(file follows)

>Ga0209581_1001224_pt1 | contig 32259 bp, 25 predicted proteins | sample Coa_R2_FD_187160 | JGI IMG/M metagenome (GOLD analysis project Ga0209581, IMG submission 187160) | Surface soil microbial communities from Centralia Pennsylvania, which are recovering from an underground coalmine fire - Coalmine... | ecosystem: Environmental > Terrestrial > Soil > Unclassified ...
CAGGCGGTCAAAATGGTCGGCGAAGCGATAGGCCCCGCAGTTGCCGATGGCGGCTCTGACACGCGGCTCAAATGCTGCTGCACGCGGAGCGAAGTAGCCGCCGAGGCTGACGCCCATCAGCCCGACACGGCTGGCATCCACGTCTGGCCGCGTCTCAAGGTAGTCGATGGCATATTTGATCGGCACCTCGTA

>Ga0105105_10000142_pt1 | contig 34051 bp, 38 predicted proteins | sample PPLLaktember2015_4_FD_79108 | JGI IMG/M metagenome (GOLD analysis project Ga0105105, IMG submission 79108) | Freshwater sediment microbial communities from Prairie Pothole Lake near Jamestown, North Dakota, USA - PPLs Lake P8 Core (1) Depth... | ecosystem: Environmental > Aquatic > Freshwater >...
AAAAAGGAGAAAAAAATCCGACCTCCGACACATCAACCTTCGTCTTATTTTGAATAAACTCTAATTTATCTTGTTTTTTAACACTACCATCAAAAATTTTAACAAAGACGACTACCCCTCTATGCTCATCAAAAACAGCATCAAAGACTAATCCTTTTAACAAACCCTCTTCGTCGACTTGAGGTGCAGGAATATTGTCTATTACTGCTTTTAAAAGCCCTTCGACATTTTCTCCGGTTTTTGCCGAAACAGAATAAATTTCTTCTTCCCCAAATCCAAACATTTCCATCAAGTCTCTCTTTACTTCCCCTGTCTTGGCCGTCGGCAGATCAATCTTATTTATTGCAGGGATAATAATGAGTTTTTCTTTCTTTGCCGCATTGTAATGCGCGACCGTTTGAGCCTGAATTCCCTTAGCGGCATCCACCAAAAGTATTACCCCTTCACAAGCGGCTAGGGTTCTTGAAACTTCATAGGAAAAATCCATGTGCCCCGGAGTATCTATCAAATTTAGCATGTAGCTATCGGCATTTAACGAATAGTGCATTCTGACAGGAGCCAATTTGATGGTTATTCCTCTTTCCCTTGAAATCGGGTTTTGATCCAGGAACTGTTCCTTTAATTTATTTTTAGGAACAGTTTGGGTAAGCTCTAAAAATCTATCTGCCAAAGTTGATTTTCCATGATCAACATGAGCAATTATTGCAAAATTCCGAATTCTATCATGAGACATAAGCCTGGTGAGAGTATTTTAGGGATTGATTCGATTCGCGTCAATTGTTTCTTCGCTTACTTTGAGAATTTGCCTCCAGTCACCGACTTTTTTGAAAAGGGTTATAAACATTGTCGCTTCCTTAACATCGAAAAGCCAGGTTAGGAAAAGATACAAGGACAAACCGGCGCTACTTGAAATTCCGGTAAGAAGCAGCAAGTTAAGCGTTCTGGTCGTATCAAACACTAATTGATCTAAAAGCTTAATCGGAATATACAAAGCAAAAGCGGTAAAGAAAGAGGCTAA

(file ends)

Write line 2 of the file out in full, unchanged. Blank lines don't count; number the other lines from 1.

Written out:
CAGGCGGTCAAAATGGTCGGCGAAGCGATAGGCCCCGCAGTTGCCGATGGCGGCTCTGACACGCGGCTCAAATGCTGCTGCACGCGGAGCGAAGTAGCCGCCGAGGCTGACGCCCATCAGCCCGACACGGCTGGCATCCACGTCTGGCCGCGTCTCAAGGTAGTCGATGGCATATTTGATCGGCACCTCGTA